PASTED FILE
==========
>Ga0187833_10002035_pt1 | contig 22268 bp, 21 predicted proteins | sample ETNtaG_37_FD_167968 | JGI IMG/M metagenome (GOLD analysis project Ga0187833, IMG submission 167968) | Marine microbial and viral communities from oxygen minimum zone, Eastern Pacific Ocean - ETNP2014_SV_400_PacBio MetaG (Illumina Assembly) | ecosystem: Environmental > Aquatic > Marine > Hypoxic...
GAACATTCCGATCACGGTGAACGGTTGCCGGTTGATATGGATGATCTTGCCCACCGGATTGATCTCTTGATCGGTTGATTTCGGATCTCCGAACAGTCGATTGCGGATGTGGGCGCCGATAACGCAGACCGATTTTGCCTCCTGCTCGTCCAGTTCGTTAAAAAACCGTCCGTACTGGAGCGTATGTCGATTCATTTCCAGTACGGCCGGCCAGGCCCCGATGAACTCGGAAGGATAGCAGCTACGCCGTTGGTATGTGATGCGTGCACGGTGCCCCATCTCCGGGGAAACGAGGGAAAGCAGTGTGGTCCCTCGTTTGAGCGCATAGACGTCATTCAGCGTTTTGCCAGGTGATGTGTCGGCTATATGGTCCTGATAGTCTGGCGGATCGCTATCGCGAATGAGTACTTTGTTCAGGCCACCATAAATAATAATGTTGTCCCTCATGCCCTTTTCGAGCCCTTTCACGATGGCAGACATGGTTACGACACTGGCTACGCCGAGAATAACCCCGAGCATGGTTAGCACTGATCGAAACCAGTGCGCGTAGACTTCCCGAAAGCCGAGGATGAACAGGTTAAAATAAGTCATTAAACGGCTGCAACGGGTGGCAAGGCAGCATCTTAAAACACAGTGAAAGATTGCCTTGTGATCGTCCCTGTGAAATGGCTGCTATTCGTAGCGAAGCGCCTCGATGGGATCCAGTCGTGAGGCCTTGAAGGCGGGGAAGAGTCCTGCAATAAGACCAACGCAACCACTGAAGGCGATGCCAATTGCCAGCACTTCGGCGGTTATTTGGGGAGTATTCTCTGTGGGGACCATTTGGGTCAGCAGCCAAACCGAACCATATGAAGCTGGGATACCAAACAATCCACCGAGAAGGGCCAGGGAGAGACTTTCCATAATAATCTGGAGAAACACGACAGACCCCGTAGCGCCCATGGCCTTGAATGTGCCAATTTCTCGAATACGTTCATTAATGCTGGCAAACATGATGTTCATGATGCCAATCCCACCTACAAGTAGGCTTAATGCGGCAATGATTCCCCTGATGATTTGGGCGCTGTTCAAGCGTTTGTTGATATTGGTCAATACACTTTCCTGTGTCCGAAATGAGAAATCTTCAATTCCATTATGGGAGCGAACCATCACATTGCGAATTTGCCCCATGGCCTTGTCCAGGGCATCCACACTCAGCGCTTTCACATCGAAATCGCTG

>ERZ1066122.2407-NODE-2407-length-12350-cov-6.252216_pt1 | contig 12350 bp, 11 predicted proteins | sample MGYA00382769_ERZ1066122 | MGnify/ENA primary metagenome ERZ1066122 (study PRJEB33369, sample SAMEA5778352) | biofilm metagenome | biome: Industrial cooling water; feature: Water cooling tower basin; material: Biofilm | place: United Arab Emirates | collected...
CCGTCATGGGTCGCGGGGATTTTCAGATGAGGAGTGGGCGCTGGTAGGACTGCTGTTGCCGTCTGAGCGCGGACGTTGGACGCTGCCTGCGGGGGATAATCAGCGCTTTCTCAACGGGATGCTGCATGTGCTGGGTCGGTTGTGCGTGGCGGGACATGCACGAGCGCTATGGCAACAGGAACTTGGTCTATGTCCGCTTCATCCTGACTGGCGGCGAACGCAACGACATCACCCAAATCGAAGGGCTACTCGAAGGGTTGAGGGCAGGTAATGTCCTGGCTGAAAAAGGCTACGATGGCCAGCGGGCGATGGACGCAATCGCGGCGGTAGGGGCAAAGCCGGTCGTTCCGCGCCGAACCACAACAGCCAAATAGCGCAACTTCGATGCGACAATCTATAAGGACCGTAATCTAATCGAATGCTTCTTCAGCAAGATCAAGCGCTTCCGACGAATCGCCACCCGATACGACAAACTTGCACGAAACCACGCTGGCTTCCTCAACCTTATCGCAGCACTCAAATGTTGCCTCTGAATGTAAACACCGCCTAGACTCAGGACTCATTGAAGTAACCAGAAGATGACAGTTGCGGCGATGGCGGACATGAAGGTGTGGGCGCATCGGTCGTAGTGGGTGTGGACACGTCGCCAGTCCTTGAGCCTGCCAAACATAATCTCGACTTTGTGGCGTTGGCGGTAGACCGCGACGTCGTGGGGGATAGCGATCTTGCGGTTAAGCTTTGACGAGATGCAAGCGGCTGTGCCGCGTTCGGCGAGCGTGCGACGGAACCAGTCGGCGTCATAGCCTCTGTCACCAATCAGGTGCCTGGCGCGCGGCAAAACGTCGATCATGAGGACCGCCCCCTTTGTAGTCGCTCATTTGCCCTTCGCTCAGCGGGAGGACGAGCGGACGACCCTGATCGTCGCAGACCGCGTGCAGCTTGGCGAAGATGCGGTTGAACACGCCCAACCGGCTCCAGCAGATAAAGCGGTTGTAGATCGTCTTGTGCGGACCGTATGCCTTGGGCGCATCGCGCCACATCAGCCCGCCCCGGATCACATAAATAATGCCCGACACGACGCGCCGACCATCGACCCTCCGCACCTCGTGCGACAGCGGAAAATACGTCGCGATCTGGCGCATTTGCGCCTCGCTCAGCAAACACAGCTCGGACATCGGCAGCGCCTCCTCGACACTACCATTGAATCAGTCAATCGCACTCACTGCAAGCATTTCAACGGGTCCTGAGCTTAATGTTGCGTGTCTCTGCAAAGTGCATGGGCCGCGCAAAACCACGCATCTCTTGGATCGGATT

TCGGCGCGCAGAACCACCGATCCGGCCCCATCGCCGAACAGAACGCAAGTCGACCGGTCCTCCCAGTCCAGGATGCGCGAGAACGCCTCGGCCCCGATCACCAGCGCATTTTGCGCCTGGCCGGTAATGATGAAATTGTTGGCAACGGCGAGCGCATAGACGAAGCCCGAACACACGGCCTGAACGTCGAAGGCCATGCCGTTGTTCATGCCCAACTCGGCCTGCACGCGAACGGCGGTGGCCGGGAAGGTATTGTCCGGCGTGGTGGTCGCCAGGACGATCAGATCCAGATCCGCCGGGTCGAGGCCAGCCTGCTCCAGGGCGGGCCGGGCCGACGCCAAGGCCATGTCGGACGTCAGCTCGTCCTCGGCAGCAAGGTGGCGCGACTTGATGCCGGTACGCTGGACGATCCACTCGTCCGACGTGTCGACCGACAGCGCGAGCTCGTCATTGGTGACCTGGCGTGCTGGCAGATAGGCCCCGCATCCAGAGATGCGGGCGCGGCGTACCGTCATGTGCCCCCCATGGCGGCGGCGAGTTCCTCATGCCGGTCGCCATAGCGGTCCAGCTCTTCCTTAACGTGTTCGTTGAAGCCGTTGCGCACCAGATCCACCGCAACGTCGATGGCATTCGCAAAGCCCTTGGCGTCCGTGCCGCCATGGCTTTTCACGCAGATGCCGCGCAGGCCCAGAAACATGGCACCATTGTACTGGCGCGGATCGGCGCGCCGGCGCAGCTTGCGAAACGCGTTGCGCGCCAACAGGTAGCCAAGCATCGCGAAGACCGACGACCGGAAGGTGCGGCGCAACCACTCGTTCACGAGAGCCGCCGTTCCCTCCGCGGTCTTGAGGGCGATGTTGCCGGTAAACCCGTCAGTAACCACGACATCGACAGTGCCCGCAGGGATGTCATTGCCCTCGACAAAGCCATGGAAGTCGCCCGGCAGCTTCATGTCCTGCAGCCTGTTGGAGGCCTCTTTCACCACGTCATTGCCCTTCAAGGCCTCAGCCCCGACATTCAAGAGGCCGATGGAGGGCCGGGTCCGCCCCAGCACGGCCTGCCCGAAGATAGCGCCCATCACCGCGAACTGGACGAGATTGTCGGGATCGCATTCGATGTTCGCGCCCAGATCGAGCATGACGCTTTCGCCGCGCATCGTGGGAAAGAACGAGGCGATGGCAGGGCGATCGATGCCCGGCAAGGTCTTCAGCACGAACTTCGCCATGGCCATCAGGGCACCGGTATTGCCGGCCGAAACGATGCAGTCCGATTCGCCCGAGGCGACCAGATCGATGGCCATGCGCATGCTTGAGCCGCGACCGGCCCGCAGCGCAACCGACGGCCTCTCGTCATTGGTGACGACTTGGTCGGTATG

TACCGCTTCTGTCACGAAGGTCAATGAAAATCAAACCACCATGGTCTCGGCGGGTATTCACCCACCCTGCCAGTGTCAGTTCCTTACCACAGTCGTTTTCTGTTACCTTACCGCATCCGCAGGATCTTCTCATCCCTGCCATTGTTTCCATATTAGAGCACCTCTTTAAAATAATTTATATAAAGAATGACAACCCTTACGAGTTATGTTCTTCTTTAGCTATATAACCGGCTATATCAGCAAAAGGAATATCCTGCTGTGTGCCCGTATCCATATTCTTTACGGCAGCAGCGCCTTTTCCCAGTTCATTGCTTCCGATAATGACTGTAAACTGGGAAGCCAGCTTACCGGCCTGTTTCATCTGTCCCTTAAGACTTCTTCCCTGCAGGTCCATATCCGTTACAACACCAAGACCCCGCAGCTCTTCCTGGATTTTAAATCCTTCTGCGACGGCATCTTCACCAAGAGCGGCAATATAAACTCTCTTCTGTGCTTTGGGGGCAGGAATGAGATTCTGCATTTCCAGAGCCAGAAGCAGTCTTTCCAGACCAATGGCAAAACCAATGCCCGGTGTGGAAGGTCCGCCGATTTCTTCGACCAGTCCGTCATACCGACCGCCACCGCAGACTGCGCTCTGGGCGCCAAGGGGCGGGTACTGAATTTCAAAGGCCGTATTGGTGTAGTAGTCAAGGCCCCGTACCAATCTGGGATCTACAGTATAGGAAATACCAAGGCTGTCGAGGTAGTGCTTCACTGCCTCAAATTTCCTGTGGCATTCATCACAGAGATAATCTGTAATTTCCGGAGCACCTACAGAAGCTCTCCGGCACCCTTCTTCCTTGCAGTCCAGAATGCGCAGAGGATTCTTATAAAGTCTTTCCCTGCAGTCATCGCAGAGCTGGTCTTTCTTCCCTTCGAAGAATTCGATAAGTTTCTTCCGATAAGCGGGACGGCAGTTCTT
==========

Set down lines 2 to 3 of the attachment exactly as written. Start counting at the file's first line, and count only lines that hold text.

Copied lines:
GAACATTCCGATCACGGTGAACGGTTGCCGGTTGATATGGATGATCTTGCCCACCGGATTGATCTCTTGATCGGTTGATTTCGGATCTCCGAACAGTCGATTGCGGATGTGGGCGCCGATAACGCAGACCGATTTTGCCTCCTGCTCGTCCAGTTCGTTAAAAAACCGTCCGTACTGGAGCGTATGTCGATTCATTTCCAGTACGGCCGGCCAGGCCCCGATGAACTCGGAAGGATAGCAGCTACGCCGTTGGTATGTGATGCGTGCACGGTGCCCCATCTCCGGGGAAACGAGGGAAAGCAGTGTGGTCCCTCGTTTGAGCGCATAGACGTCATTCAGCGTTTTGCCAGGTGATGTGTCGGCTATATGGTCCTGATAGTCTGGCGGATCGCTATCGCGAATGAGTACTTTGTTCAGGCCACCATAAATAATAATGTTGTCCCTCATGCCCTTTTCGAGCCCTTTCACGATGGCAGACATGGTTACGACACTGGCTACGCCGAGAATAACCCCGAGCATGGTTAGCACTGATCGAAACCAGTGCGCGTAGACTTCCCGAAAGCCGAGGATGAACAGGTTAAAATAAGTCATTAAACGGCTGCAACGGGTGGCAAGGCAGCATCTTAAAACACAGTGAAAGATTGCCTTGTGATCGTCCCTGTGAAATGGCTGCTATTCGTAGCGAAGCGCCTCGATGGGATCCAGTCGTGAGGCCTTGAAGGCGGGGAAGAGTCCTGCAATAAGACCAACGCAACCACTGAAGGCGATGCCAATTGCCAGCACTTCGGCGGTTATTTGGGGAGTATTCTCTGTGGGGACCATTTGGGTCAGCAGCCAAACCGAACCATATGAAGCTGGGATACCAAACAATCCACCGAGAAGGGCCAGGGAGAGACTTTCCATAATAATCTGGAGAAACACGACAGACCCCGTAGCGCCCATGGCCTTGAATGTGCCAATTTCTCGAATACGTTCATTAATGCTGGCAAACATGATGTTCATGATGCCAATCCCACCTACAAGTAGGCTTAATGCGGCAATGATTCCCCTGATGATTTGGGCGCTGTTCAAGCGTTTGTTGATATTGGTCAATACACTTTCCTGTGTCCGAAATGAGAAATCTTCAATTCCATTATGGGAGCGAACCATCACATTGCGAATTTGCCCCATGGCCTTGTCCAGGGCATCCACACTCAGCGCTTTCACATCGAAATCGCTG

>ERZ1066122.2407-NODE-2407-length-12350-cov-6.252216_pt1 | contig 12350 bp, 11 predicted proteins | sample MGYA00382769_ERZ1066122 | MGnify/ENA primary metagenome ERZ1066122 (study PRJEB33369, sample SAMEA5778352) | biofilm metagenome | biome: Industrial cooling water; feature: Water cooling tower basin; material: Biofilm | place: United Arab Emirates | collected...